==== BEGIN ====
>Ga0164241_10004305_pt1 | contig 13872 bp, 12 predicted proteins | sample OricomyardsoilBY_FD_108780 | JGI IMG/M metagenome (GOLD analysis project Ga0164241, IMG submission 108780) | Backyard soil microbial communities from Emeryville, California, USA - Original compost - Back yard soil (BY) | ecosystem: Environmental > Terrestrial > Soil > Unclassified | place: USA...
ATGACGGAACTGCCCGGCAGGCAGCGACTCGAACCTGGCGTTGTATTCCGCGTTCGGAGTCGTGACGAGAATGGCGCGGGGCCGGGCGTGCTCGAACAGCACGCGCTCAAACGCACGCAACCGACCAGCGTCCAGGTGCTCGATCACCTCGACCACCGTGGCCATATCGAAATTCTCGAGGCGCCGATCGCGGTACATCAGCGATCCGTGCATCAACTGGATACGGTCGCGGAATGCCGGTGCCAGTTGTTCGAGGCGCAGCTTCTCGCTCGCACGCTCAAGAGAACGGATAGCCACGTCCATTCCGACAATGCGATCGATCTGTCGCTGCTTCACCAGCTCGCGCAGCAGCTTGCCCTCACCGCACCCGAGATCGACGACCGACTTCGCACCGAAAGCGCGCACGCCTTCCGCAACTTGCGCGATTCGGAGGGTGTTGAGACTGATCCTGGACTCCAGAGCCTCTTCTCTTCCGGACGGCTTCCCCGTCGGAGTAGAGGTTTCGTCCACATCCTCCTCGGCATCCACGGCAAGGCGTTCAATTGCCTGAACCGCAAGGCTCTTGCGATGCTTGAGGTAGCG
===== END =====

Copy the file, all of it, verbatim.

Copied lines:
>Ga0164241_10004305_pt1 | contig 13872 bp, 12 predicted proteins | sample OricomyardsoilBY_FD_108780 | JGI IMG/M metagenome (GOLD analysis project Ga0164241, IMG submission 108780) | Backyard soil microbial communities from Emeryville, California, USA - Original compost - Back yard soil (BY) | ecosystem: Environmental > Terrestrial > Soil > Unclassified | place: USA...
ATGACGGAACTGCCCGGCAGGCAGCGACTCGAACCTGGCGTTGTATTCCGCGTTCGGAGTCGTGACGAGAATGGCGCGGGGCCGGGCGTGCTCGAACAGCACGCGCTCAAACGCACGCAACCGACCAGCGTCCAGGTGCTCGATCACCTCGACCACCGTGGCCATATCGAAATTCTCGAGGCGCCGATCGCGGTACATCAGCGATCCGTGCATCAACTGGATACGGTCGCGGAATGCCGGTGCCAGTTGTTCGAGGCGCAGCTTCTCGCTCGCACGCTCAAGAGAACGGATAGCCACGTCCATTCCGACAATGCGATCGATCTGTCGCTGCTTCACCAGCTCGCGCAGCAGCTTGCCCTCACCGCACCCGAGATCGACGACCGACTTCGCACCGAAAGCGCGCACGCCTTCCGCAACTTGCGCGATTCGGAGGGTGTTGAGACTGATCCTGGACTCCAGAGCCTCTTCTCTTCCGGACGGCTTCCCCGTCGGAGTAGAGGTTTCGTCCACATCCTCCTCGGCATCCACGGCAAGGCGTTCAATTGCCTGAACCGCAAGGCTCTTGCGATGCTTGAGGTAGCG